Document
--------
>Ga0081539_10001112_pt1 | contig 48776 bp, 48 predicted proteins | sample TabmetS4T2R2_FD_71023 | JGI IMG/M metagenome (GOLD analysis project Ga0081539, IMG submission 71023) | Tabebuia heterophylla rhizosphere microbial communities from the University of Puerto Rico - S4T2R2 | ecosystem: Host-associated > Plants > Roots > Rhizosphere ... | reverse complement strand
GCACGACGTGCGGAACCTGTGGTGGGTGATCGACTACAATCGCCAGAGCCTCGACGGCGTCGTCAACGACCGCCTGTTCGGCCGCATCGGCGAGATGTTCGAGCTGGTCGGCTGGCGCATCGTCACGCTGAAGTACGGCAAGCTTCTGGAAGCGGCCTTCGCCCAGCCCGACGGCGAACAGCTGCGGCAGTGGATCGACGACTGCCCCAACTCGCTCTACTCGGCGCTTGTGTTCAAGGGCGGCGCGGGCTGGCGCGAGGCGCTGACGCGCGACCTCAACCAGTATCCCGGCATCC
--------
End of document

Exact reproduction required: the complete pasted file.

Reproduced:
>Ga0081539_10001112_pt1 | contig 48776 bp, 48 predicted proteins | sample TabmetS4T2R2_FD_71023 | JGI IMG/M metagenome (GOLD analysis project Ga0081539, IMG submission 71023) | Tabebuia heterophylla rhizosphere microbial communities from the University of Puerto Rico - S4T2R2 | ecosystem: Host-associated > Plants > Roots > Rhizosphere ... | reverse complement strand
GCACGACGTGCGGAACCTGTGGTGGGTGATCGACTACAATCGCCAGAGCCTCGACGGCGTCGTCAACGACCGCCTGTTCGGCCGCATCGGCGAGATGTTCGAGCTGGTCGGCTGGCGCATCGTCACGCTGAAGTACGGCAAGCTTCTGGAAGCGGCCTTCGCCCAGCCCGACGGCGAACAGCTGCGGCAGTGGATCGACGACTGCCCCAACTCGCTCTACTCGGCGCTTGTGTTCAAGGGCGGCGCGGGCTGGCGCGAGGCGCTGACGCGCGACCTCAACCAGTATCCCGGCATCC